Objectives: To examine tobacco use among New York City resident Latin Americans from different countries of origin and with different levels of acculturation reflected by language use.
Design: Effective health promotion programs, particularly those aimed at smoking cessation and prevention, require careful investigation into possible cultural and societal factors influencing predictors and barriers to preventive health behavior. National data characterizing cigarette smoking behavior among broadly defined racial/ethnic groups (e.g., black, Hispanic) have rarely examined the extent or importance of cultural variation and acculturation within and among ethnic groups. This report addresses these issues.
Methods: In this study, we examine self-reported cigarette smoking behavior from a 1992 telephone survey of a quota sample of Puerto Rican, Dominican, Colombian, and Ecuadorian Hispanics living in New York City. We compare results from these data with results from a random sample of New York City Hispanics from the Tobacco Use Supplement to the 1992-93 Current Population Survey.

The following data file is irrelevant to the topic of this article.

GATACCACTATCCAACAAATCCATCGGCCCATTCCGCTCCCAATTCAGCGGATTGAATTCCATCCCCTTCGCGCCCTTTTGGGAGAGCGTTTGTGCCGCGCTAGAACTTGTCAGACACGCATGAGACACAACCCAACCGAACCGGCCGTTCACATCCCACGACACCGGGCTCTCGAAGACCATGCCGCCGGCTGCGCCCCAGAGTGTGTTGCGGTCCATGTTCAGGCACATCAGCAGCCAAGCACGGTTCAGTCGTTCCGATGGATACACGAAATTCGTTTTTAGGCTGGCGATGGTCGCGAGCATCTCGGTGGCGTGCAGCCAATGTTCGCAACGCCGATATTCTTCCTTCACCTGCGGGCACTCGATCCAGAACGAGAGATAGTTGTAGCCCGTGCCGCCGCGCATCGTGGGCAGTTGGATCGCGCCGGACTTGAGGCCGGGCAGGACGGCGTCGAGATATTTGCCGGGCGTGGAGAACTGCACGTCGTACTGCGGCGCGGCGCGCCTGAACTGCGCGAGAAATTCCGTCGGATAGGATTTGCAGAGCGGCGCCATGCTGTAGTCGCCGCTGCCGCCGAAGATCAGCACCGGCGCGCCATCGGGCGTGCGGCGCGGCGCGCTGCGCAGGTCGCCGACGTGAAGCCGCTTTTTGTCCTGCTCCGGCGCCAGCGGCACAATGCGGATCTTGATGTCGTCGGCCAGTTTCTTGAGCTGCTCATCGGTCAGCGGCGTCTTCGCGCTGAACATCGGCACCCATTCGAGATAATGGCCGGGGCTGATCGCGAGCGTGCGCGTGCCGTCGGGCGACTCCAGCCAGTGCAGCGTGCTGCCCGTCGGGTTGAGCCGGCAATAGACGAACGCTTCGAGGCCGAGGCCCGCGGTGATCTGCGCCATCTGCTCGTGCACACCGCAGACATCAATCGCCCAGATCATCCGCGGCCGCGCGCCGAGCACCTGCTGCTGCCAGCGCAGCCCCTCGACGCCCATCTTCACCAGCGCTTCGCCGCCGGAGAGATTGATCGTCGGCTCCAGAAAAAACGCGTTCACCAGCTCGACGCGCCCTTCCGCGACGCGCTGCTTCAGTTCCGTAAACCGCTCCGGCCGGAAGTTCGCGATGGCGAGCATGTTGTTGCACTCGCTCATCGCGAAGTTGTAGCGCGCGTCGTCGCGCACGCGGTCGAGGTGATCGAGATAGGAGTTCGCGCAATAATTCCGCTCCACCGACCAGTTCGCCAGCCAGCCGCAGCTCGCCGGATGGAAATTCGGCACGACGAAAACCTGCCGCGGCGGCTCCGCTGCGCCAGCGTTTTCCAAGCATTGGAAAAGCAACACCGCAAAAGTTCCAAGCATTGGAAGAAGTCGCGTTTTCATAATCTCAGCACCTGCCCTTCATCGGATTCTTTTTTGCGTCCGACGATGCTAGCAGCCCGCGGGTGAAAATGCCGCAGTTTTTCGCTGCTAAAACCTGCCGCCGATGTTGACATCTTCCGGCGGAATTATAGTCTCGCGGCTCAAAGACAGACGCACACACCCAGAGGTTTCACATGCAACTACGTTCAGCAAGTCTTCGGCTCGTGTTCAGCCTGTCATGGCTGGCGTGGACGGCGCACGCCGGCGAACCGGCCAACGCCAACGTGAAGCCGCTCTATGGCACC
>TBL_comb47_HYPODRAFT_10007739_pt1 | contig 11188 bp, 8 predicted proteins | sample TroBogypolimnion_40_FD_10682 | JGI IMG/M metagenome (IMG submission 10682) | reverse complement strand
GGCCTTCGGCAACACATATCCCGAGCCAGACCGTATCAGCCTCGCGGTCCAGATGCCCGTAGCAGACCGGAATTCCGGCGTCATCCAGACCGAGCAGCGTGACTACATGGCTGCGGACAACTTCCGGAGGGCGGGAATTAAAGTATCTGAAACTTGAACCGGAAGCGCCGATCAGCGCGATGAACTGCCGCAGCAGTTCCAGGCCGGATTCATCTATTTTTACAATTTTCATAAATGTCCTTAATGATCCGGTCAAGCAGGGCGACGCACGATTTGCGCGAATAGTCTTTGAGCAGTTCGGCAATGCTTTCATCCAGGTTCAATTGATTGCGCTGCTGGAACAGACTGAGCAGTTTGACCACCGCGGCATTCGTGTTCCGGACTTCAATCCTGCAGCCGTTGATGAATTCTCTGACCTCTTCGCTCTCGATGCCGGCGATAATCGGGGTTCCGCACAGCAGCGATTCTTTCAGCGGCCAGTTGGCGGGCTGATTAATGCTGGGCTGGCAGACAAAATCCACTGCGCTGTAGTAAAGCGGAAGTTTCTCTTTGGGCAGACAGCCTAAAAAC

Results: Both data sets demonstrated that Puerto Ricans were significantly more likely to be current smokers and ever smokers than the other three Latino groups. Among Hispanic women in the quota sample, those who chose to complete the interview in English were much more likely to report ever smoking than those women who chose to complete the interview in Spanish.
Conclusions: The relationship between smoking behavior and acculturation (as measured by language usage) appears to be complex and sensitive to methodological issues of sampling and interview language.